With warmer temperatures dominating the month of July and August, growers across the Central Valley are reporting rapid progress on almond hull split of the nonpareil variety.
Reports last week indicated nonpareil hull split is well underway and even wrapping up in some areas in the southern and central regions of the Valley. With the Independence variety not far behind, some growers are reporting early hull split even on California varieties is beginning, a reminder that harvest, if not already underway, will soon be in full swing.
In Kern County extensive shaking has been reported, a project expected to stretch well into October before the county’s extensive almond acres are completely cleared of fallen nuts.
Overall a late winter season and unexpected weather events will likely result in a slightly smaller harvest this year compared to 2018, but growers have expressed a degree of optimism as near-ideal weather conditions finally promoted growth beginning the first week of June in most of the Central Valley.
Early in the harvest season an uptick in adult moths and in some cases navel orangeworm (NOW) larvae have been reported in orchards, a warning for growers to continue checking traps and trees regularly and react as need arises.
According to guidelines from the University of California’s Statewide Integrated Pest Management program, “moths have irregular, silver gray and black forewings and legs and a snout like projection at the front of the head. Females typically begin laying eggs the second night after emergence. Eggs are laid on mummy nuts remaining in the orchard or on new crop nuts after the initiation of hull split. Eggs hatch within four to 23 days, depending on temperature. When first laid, eggs are white, later turning orange just before hatching. Newly hatched larvae are reddish orange and later instars vary from milky white to pink. Larvae have reddish brown head capsules and a pair of crescent-shaped dark marks on the second segment behind the head. Pupae are light to dark brown, encased in a woven cocoon, and found inside nuts or between hulls and shells.”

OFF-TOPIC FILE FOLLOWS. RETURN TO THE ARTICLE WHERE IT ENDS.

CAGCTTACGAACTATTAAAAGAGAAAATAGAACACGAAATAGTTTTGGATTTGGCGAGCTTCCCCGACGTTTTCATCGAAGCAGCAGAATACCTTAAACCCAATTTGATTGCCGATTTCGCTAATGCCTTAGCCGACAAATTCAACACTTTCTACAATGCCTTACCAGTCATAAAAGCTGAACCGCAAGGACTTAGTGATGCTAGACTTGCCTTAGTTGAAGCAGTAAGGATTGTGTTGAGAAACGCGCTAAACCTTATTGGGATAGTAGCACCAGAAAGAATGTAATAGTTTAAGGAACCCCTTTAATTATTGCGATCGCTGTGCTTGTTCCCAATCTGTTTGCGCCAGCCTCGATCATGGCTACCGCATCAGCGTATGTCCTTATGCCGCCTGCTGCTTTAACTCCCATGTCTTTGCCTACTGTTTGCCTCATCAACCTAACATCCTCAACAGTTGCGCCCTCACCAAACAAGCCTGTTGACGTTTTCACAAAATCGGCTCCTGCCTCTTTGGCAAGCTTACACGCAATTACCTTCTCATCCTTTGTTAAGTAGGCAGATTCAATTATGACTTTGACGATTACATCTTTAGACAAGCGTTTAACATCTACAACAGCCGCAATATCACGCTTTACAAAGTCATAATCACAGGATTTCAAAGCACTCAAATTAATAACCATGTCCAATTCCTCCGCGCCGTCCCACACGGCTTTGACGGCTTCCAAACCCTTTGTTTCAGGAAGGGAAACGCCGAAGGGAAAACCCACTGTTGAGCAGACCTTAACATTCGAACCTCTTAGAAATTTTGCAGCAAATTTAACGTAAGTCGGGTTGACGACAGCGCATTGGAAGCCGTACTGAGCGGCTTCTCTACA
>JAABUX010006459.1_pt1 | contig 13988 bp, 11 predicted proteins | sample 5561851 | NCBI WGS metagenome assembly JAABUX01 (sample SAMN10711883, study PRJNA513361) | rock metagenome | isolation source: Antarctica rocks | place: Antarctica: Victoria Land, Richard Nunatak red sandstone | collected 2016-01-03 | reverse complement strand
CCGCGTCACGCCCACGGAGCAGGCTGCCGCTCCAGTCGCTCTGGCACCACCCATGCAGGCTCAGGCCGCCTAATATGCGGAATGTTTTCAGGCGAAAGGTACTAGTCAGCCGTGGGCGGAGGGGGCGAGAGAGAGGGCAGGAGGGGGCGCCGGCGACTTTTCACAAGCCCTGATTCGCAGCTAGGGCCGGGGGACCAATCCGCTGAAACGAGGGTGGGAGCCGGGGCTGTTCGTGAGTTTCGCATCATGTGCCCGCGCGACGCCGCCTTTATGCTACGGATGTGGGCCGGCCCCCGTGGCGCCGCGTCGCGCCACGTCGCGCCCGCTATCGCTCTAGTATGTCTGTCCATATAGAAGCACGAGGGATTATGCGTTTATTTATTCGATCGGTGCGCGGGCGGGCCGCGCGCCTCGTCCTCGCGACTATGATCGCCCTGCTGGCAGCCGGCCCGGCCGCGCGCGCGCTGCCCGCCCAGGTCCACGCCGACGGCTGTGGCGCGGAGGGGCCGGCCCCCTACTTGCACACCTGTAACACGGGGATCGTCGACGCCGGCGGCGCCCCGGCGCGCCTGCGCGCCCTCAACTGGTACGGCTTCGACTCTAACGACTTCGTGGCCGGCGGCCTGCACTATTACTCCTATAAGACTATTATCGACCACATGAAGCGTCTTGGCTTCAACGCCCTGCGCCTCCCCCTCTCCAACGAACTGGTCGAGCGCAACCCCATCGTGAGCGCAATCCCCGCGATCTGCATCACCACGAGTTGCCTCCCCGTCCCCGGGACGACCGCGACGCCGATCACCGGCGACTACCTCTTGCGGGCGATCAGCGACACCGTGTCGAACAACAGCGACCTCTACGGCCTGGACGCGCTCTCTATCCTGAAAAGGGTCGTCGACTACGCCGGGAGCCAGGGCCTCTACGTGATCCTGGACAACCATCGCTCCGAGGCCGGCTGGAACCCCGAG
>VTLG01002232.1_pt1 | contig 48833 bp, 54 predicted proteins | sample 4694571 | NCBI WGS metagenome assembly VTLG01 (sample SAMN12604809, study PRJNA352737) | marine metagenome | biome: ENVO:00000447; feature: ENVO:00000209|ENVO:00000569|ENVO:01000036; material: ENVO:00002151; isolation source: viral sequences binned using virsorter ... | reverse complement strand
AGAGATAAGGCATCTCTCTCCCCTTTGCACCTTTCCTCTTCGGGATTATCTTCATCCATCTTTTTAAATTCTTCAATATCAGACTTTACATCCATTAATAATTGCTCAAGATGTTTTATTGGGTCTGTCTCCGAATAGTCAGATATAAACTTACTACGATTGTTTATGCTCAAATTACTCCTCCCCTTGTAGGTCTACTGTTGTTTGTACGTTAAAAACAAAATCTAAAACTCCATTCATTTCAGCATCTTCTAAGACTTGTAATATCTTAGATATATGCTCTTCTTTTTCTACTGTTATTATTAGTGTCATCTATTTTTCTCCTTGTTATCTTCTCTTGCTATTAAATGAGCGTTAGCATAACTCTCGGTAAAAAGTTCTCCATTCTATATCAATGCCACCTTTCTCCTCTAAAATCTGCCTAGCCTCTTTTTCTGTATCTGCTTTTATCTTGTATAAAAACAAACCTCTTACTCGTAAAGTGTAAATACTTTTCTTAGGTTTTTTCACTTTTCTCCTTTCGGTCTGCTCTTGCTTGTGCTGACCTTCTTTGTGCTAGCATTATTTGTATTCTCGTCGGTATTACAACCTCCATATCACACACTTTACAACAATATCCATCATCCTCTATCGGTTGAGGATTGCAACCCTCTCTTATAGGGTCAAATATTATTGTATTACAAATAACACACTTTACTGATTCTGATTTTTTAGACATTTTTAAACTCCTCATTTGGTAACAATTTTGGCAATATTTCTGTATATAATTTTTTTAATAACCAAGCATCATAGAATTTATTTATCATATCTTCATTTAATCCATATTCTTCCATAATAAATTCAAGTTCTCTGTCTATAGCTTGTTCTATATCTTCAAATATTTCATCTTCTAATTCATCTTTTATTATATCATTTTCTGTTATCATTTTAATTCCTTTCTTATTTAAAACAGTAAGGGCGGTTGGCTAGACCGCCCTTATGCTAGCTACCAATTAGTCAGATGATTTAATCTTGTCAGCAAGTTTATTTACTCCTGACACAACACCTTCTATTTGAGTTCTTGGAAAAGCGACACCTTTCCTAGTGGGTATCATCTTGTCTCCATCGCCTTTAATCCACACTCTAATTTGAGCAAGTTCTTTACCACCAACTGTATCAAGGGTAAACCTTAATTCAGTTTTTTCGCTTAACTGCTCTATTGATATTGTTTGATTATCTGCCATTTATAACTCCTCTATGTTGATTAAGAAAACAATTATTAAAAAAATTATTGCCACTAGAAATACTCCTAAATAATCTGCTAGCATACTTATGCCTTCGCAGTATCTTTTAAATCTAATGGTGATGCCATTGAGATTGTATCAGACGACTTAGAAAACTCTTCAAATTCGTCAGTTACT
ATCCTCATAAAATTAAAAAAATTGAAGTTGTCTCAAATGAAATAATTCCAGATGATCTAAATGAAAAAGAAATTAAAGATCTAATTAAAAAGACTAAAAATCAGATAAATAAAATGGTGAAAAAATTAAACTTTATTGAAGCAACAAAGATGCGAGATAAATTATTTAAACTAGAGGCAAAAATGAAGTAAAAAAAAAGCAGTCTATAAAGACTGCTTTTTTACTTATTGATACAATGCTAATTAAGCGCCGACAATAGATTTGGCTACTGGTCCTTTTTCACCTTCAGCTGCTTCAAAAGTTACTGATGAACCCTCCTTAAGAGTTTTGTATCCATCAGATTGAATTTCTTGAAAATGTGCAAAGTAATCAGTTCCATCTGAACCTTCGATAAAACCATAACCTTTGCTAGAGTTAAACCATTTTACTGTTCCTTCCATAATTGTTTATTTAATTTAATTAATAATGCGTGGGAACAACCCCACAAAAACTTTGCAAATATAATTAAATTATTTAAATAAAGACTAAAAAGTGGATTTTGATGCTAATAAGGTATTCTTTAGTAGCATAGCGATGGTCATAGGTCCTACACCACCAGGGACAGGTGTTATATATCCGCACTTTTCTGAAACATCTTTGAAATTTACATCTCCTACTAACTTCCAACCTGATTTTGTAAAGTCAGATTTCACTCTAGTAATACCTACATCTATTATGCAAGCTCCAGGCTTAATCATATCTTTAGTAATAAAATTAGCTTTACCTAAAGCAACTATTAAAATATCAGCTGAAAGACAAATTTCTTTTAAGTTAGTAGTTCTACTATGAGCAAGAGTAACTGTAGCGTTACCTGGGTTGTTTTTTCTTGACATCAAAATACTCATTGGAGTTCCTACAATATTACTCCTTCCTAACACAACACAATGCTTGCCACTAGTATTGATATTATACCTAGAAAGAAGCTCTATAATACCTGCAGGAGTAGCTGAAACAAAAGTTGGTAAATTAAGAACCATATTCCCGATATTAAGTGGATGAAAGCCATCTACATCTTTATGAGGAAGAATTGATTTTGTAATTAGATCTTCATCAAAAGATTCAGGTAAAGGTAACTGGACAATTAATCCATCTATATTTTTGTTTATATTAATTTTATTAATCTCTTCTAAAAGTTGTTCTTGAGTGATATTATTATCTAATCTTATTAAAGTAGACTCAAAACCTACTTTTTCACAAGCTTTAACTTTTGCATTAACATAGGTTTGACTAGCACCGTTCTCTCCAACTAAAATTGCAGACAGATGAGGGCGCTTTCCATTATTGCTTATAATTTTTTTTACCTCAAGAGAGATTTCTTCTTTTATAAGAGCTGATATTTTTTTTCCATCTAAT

David Haviland, University of California Cooperative Extension (UCCE) farm advisor and entomologist, warned earlier this year that 2019 could be another heavy year for navel orangeworm.
“As a result of winter weather, navel orangeworm sanitation was not as good as it generally should be,” Haviland said in a telephone interview in the early spring season.
Late rains complicate work
After late and extended winter rains, when spring finally arrived, sanitation efforts were either cut short or incomplete before bloom and leaf out. Many growers succeeded in finishing sanitation efforts, but others who experienced wet orchards were slow in catching up, setting the stage for potential problems as summer hull split began.
That has forced some growers to rely on spot treatments of insecticides when and where possible. UCCE farm advisors say now is the time to watch for egg lay and for signs of pupae. Once shaking is complete, they recommend rapid nut collection from orchard floors.
Adding to the problem, according to Blue Diamond’s Mel Machado, with two and a half million acres of almonds and pistachios combined, the uptick in attracting moths is greatly elevated, as is the chance for NOW concerns.
He reported growers have been finding live larvae despite their best efforts to control and reduce the risk of navel orangeworm. He said pest control advisors have also reported moth counts in traps used to monitor life cycles and those populations have been rising in recent days.
Machado reported July was a challenging month for many growers who had to juggle the task of irrigating almond orchards with flail mowing activities to reduce excessive vegetation from orchard floors to facilitate collecting fallen nuts as harvest advances.
In his latest crop update Aug. 5, he warned that orchards with high numbers of “almond-feeding ants, applications of bait formulations targeting the offensive species should be scheduled.”
Also of concern, growers are being warned that in orchards that are not yet ready for harvest, irrigation needs should be carefully assessed and reduced applications of water are required to limit the dangers of fungal infections on splitting hulls which can produce toxins that can destroy wood within the tree.
“The degree of infection can be reduced by limiting irrigation to one-half of consumptive use for approximately two weeks after the initiation of hull split. However, growers must monitor their orchard’s moisture levels closely in order to ensure that the trees and the maturing nuts do not experience undue stress,” he warns.
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